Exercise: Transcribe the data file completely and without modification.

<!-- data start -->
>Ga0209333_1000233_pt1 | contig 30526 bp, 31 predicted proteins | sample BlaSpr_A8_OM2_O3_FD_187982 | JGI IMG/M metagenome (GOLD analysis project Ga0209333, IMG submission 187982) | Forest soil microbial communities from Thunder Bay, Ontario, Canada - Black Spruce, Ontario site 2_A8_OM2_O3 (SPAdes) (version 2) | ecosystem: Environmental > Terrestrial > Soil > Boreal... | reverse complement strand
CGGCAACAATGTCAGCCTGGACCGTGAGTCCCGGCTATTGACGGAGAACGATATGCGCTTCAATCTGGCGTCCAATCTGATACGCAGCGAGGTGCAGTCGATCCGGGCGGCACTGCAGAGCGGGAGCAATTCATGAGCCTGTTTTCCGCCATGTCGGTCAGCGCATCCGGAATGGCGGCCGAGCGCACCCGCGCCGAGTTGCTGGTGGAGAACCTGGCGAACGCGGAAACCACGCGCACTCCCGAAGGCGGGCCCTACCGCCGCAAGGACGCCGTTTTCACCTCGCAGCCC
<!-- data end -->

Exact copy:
>Ga0209333_1000233_pt1 | contig 30526 bp, 31 predicted proteins | sample BlaSpr_A8_OM2_O3_FD_187982 | JGI IMG/M metagenome (GOLD analysis project Ga0209333, IMG submission 187982) | Forest soil microbial communities from Thunder Bay, Ontario, Canada - Black Spruce, Ontario site 2_A8_OM2_O3 (SPAdes) (version 2) | ecosystem: Environmental > Terrestrial > Soil > Boreal... | reverse complement strand
CGGCAACAATGTCAGCCTGGACCGTGAGTCCCGGCTATTGACGGAGAACGATATGCGCTTCAATCTGGCGTCCAATCTGATACGCAGCGAGGTGCAGTCGATCCGGGCGGCACTGCAGAGCGGGAGCAATTCATGAGCCTGTTTTCCGCCATGTCGGTCAGCGCATCCGGAATGGCGGCCGAGCGCACCCGCGCCGAGTTGCTGGTGGAGAACCTGGCGAACGCGGAAACCACGCGCACTCCCGAAGGCGGGCCCTACCGCCGCAAGGACGCCGTTTTCACCTCGCAGCCC